01 May

Isle Of Innisfree

By  Robert Walton
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Isle Of Innisfree
(Richard Farrelly)
Analysed by Robert Walton

Most folk songs are the work of unknown composers or instrumentalists but because they are part of our ancient heritage many names which existed are now long forgotten. Perhaps its got something to do with having been passed on orally from generation to generation unaccompanied. They originally had a rural background before reaching towns and cities via a ‘musical’ landline.

Occasionally along comes a new song which has all the qualities of the real McCoy. Inspired by Yeats’ poem The Lake Isle of Innisfree, Richard Farrelly wrote the words and music of a beautifully spiritual song called The Isle of Innisfree which even though it was 1950, automatically entered the hallowed halls of the folk-song world. If ever a song deserved such an upgrade it was The Isle of Innisfree. The director of “The Quiet Man” John Ford liked it so much he included it in the opening of the film, but unbelievably neglected to mention Farrelly by name on the screen credits. At least Victor Young redressed the situation with a brilliant orchestration for the soundtrack as well as arranging Bing Crosby’s independent recording. That certainly helped with the advertising! I’m sure the ghost-like Londonderry Air hovered somewhere in the ether as Farrelly skillfully sculptured his little piece of pure magic. He got the idea for The Isle of Innisfree on a bus journey from his native Kells, County Meath to Dublin where he was a policeman.

Let’s take a closer look at the music and find out what makes this song so special. It’s important to note that never before have words and music gelled together quite so tightly. Farrelly had hit upon the perfect match. Essentially it’s a simple song in G, but the harmony has elements of ‘frozen’ dissonance at times like White Christmas. In the third bar on the first part of the word “dream(er”) there’s a momentary clash of F sharp against C but in reality the F sharp is only a passing melodic note leading on to the “er” of “dream”. The repetitive 4 quaver notation might weaken some songs, but in the case of The Isle of Innisfree was absolutely vital. Have you noticed the ditty has a very small range? It never leaves the treble clef. No big leaps to create a climax. It just doesn’t need it. One of the most natural songs ever composed, as if it wrote itself. It was ideal for Vera Lynn who recorded it, because her range was limited to an octave.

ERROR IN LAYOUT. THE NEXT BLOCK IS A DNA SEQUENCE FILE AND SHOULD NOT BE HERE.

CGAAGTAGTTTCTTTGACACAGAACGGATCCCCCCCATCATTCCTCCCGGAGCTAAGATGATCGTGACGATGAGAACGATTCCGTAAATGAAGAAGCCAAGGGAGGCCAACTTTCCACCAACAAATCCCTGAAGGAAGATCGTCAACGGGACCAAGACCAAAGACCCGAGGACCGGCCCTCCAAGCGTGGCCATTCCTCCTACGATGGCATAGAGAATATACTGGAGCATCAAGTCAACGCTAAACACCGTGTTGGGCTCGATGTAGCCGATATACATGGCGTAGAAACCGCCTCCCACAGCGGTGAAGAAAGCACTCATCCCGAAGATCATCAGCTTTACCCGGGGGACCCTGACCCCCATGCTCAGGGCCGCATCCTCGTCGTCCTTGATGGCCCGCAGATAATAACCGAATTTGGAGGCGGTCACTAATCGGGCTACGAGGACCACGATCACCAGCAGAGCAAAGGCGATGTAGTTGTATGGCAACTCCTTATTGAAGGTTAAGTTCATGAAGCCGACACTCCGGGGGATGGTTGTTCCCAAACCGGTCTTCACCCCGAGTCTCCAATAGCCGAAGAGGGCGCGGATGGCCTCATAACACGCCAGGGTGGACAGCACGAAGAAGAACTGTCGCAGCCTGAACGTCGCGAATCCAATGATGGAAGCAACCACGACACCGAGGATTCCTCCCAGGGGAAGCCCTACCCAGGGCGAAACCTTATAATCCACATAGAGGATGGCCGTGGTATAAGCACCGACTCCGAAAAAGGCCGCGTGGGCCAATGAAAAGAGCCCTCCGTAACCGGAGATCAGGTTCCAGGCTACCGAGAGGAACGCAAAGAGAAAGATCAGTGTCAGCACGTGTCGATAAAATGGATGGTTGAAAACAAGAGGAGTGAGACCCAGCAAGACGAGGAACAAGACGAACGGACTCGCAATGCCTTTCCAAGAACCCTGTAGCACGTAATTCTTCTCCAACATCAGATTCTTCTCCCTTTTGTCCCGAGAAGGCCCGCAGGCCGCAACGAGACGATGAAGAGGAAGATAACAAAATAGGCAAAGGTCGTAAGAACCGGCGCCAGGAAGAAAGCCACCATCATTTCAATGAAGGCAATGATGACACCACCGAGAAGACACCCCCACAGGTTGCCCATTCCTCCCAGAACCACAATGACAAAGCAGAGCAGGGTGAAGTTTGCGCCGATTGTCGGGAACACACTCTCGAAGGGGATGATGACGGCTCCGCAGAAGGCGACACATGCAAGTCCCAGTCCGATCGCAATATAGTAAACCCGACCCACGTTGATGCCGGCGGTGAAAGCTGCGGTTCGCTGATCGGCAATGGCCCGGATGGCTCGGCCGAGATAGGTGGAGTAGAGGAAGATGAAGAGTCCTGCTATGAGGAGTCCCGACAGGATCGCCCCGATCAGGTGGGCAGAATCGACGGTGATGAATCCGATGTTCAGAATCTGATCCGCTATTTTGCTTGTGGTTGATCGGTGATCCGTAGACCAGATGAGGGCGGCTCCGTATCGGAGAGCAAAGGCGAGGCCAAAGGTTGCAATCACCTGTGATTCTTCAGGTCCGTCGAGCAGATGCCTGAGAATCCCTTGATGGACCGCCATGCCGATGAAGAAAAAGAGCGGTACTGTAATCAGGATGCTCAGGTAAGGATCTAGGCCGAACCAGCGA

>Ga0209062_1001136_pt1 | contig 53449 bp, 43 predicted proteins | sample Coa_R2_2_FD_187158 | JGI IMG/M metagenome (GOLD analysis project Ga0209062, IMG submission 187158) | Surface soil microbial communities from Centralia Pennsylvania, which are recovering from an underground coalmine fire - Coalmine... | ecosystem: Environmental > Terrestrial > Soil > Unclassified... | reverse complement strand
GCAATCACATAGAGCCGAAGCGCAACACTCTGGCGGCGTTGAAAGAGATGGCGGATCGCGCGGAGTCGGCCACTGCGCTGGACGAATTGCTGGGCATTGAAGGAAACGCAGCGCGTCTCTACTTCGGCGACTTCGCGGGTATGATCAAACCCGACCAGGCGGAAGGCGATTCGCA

Irish songwriter, policeman and poet Richard Farrelly wrote over 200 songs and poems. No composer/lyricist (serious or light) ever came up with such a sublime song of hymnal simplicity and the irresistible call of home. Genius!

Robert Walton

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About Geoff 123
Geoff Leonard was born in Bristol. He spent much of his working career in banking but became an independent record producer in the early nineties, specialising in the works of John Barry and British TV theme compilations.
He also wrote liner notes for many soundtrack albums, including those by John Barry, Roy Budd, Ron Grainer, Maurice Jarre and Johnny Harris. He co-wrote two biographies of John Barry in 1998 and 2008, and is currently working on a biography of singer, actor, producer Adam Faith.
He joined the Internet Movie Data-base (www.imdb.com) as a data-manager in 2001 and looked after biographies, composers and the music-department, amongst other tasks. He retired after nine years loyal service in order to continue writing.